Tyrants and tycoons must also have their hideaways. Those who run the world, after all, must occasionally have their vacations from it. As this month’s cover story ("Ultimate Villa Vacations," page 89) reminds us, a villa in the country furnishes the ideal means by which those in public life may live, if only briefly, within an agreeable cocoon of privacy. Still, not all masters of their own destiny have found this beatific state so easy to attain—however secluded their pleasure domes might at first have seemed.
The imperial misanthrope Tiberius, for instance, seeking refuge from the seat of empire, constructed an opulent series of twelve villas on the rather forlorn island of Capri. These dwellings boasted the complete array of amenities: vast halls brimming with plunder, complete recreational facilities (chief among them the torture chambers, which afforded the emperor ample opportunity to indulge his second-favorite pastime), and lush gardens (inhabited by youths outfitted as fauns and young girls in the garb of nymphs, which gave frequent occasion for what Suetonius claimed was the principal imperial pursuit). In AD 27, fearful of assassination, Tiberius installed himself permanently on the island; but the turmoil of Rome followed in the form of a treasonous plot hatched by the commander of the Praetorian Guard, Lucius Aelius Sejanus, and Tiberius took a respite from relaxation, ordering the execution of Sejanus and countless individuals unfortunate enough to be associated with him. And according to Tacitus, at least, the emperor’s worst fears caught up with him at Capri as well: The historian reports that Tiberius’ adopted grandson and successor, Caligula, had him smothered.
Emperor Hadrian met with no greater success in establishing his haven from Roman intrigue. Throughout his travels to the farthest reaches of the empire, he collected statuary and other works of art, while his architects made copious notes for the country villa he was constructing in the Sabine Hills. Hadrian’s project anticipated in many ways William Randolph Hearst’s, millennia later—for, like the American autocrat’s castle at San Simeon, Calif., it would develop into a sprawling complex of buildings, most of which were pastiches of various styles that drew scathing aesthetic criticism from cultivated observers. The villa reflected the Hearstian model, too, in that much of the known world—courtiers, statesmen, guards, and slaves by the hundreds—also eventually retreated there, forcing the beleaguered emperor to construct his own retreat within a retreat: The Maritime Theater was an enormous portico-covered pool, at the center of which stood an island with a small Roman villa of its own. Here, apparently, the emperor could escape the exigencies of his otherwise inescapable court.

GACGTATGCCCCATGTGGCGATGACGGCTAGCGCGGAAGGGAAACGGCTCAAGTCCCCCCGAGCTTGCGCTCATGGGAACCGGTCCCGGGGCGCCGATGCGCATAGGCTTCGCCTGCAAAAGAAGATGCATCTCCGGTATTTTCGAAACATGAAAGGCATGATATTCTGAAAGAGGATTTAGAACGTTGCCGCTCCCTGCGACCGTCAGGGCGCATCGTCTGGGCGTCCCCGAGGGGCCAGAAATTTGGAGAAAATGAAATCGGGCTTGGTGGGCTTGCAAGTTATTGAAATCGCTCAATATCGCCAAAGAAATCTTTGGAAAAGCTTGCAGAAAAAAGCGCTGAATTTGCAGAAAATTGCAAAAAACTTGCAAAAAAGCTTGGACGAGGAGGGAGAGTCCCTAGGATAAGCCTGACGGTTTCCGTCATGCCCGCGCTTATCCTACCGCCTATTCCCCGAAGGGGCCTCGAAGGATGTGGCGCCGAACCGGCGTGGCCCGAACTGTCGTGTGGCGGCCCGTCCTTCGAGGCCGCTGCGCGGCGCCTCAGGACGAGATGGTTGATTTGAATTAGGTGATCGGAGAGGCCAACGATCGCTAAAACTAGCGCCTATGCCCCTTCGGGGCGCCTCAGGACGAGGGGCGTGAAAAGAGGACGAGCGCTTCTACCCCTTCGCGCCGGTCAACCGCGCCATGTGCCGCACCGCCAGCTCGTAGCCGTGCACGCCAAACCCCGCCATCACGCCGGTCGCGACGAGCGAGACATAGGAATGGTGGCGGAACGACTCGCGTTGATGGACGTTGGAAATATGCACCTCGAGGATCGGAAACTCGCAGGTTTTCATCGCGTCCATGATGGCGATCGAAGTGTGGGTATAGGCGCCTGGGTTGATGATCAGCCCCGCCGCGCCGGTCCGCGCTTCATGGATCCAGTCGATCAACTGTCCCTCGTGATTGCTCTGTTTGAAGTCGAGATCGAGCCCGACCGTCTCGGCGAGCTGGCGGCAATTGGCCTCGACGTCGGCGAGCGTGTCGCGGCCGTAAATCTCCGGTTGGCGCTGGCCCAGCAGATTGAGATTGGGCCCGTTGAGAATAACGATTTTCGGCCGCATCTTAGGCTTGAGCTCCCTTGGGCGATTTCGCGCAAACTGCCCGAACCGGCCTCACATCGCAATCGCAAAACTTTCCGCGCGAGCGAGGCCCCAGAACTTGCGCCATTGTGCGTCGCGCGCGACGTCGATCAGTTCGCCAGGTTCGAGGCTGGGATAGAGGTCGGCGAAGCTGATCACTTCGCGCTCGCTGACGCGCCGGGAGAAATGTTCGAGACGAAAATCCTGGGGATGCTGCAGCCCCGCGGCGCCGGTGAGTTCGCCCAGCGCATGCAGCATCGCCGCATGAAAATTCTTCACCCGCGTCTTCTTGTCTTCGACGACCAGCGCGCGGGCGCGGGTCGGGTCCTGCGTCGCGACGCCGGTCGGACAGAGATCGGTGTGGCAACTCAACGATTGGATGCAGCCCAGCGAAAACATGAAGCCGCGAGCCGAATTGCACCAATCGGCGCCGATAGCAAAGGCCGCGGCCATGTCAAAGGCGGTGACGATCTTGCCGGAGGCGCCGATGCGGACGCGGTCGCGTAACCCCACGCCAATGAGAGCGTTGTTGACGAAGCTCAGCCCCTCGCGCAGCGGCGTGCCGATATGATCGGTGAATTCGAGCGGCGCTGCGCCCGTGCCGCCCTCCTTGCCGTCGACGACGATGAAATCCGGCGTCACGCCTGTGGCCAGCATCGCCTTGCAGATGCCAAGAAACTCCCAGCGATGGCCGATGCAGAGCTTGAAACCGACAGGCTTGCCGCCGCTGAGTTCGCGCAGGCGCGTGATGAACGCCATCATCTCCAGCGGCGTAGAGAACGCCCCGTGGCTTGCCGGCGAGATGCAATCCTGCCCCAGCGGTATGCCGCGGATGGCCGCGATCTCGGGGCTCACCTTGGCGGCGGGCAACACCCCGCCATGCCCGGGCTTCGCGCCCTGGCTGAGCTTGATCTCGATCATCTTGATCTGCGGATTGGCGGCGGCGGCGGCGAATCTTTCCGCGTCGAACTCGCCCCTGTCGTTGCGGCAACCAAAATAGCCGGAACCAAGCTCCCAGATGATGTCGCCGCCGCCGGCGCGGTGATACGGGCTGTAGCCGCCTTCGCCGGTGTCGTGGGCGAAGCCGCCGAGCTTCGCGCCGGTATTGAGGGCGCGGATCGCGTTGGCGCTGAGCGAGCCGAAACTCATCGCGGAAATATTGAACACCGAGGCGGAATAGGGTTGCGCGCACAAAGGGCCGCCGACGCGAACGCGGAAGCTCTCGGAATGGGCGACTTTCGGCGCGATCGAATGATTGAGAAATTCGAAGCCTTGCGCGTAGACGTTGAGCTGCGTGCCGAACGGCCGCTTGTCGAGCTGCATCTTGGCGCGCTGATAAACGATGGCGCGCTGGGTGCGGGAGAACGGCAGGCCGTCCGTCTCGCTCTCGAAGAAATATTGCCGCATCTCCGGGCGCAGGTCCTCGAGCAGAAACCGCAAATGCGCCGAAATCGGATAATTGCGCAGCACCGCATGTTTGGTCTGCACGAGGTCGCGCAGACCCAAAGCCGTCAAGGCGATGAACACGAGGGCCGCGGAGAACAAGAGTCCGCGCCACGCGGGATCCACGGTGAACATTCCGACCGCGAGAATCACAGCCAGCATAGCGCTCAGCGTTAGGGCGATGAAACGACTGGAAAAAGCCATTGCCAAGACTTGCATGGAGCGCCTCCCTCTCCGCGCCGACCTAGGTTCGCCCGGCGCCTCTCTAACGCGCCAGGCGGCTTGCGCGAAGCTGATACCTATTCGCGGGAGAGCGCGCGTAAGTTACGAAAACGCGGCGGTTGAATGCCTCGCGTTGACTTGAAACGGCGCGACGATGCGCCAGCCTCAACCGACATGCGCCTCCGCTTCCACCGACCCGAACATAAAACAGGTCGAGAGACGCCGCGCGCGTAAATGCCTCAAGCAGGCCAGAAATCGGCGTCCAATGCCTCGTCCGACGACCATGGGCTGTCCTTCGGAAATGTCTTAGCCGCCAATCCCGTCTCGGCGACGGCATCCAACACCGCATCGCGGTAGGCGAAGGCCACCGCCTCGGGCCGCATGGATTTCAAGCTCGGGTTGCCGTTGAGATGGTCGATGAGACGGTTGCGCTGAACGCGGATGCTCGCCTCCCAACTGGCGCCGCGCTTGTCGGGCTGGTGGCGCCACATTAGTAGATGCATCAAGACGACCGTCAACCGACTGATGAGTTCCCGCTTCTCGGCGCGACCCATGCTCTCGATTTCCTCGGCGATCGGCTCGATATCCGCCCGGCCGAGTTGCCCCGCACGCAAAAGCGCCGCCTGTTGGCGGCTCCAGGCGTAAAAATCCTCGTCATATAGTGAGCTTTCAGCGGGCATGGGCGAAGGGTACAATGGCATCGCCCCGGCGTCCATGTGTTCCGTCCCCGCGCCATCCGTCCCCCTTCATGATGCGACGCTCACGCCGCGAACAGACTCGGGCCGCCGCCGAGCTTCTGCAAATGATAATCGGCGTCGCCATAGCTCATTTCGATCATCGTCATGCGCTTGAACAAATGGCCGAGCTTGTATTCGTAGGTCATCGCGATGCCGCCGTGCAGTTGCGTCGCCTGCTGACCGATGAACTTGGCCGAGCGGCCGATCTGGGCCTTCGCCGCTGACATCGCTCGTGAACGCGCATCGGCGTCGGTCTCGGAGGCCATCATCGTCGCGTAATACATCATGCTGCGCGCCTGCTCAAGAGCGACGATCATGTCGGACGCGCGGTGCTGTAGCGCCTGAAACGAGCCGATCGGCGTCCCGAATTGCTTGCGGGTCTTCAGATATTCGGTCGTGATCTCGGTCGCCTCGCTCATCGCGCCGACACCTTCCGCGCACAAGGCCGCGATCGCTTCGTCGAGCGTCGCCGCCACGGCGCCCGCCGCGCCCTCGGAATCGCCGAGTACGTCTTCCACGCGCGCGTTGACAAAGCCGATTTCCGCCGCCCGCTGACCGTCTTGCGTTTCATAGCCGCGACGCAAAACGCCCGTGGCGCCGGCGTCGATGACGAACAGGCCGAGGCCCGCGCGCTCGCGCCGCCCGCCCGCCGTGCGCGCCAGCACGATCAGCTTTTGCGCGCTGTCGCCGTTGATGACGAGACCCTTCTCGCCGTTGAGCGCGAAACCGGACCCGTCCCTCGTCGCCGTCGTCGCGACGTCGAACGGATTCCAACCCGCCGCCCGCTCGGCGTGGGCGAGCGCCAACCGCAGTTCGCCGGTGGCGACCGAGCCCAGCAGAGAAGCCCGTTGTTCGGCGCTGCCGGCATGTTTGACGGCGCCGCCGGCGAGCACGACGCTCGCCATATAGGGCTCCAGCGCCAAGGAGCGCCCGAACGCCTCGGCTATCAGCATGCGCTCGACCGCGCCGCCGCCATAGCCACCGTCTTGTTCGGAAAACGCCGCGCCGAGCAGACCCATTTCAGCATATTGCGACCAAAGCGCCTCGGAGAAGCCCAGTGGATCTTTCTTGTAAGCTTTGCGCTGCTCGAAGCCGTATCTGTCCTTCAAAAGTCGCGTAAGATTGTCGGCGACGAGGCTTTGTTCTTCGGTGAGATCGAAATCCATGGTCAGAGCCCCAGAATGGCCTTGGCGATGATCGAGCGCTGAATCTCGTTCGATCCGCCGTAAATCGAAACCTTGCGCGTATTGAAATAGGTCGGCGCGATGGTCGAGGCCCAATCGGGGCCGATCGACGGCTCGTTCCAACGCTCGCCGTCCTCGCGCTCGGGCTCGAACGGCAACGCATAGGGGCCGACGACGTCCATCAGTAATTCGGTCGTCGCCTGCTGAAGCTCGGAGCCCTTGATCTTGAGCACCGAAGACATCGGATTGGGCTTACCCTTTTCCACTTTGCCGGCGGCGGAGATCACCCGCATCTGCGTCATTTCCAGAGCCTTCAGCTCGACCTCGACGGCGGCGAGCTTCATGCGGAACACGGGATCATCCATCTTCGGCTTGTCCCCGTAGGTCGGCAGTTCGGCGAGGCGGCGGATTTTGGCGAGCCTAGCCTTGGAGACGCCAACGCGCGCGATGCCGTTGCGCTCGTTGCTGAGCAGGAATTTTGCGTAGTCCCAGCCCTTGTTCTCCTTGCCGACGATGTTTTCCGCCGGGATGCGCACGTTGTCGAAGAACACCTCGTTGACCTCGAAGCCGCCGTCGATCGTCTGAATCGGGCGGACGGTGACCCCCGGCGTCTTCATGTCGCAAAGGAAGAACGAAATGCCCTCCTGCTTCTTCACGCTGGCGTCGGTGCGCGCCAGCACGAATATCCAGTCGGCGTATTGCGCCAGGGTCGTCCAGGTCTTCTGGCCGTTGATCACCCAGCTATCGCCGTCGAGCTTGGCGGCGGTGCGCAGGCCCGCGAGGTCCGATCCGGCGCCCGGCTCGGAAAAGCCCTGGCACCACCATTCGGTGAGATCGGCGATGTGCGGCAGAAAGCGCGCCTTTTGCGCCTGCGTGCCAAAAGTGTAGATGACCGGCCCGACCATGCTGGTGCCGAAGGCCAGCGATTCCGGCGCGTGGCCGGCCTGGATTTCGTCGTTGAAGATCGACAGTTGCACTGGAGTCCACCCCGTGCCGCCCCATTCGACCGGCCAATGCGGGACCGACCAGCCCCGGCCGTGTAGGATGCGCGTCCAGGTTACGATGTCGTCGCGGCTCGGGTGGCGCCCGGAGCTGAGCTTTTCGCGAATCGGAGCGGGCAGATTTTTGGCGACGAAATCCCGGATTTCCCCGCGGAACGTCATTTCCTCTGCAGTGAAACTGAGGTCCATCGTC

One of the few truly successful Mediterranean hideaways, modern or ancient, is Skorpios, Aristotle Onassis’ beloved outcropping in the Ionian Sea. "After you get to a certain point, money not only ceases to be a problem, it ceases to be important," reflected the Greek shipping magnate in the 1960s. "What matters is to be happy and content." For him, the scorpion-shaped island embodied this felicitous pairing of sentiments, and upon purchasing the property, he set about transforming it into a private Eden, the population of which would expand and contract over the years as friends and mistresses were acquired or dismissed—and as his children met their particularly unhappy and discontented fates.
Although he frequently entertained large numbers of acquaintances on his yacht, Christina, Onassis reserved invitations to his Ionian oasis for family and the most intimate of intimates. Only once did a journalist manage to infiltrate its boundaries, disguised as a bouzouki-band member set to play at a party for Jacqueline Kennedy: Onassis confiscated the film from the unfortunate reporter’s camera, and later arranged for agents of Greece’s junta to rough him up.
Its scrupulous seclusion, according to friends, made Skorpios the one place where Onassis could be himself. It was the scene of sobering family sacraments—his prenuptial negotiations with Ted Kennedy on Jackie’s behalf; his wedding to the former first lady; the funeral of his son, Alexander, killed in a plane crash at the age of 25. Now in the possession of his granddaughter, Athina, the intensely private island remains Onassis’ ultimate place of rest—that otherworldly repose from which not even tycoons and tyrants can be disturbed.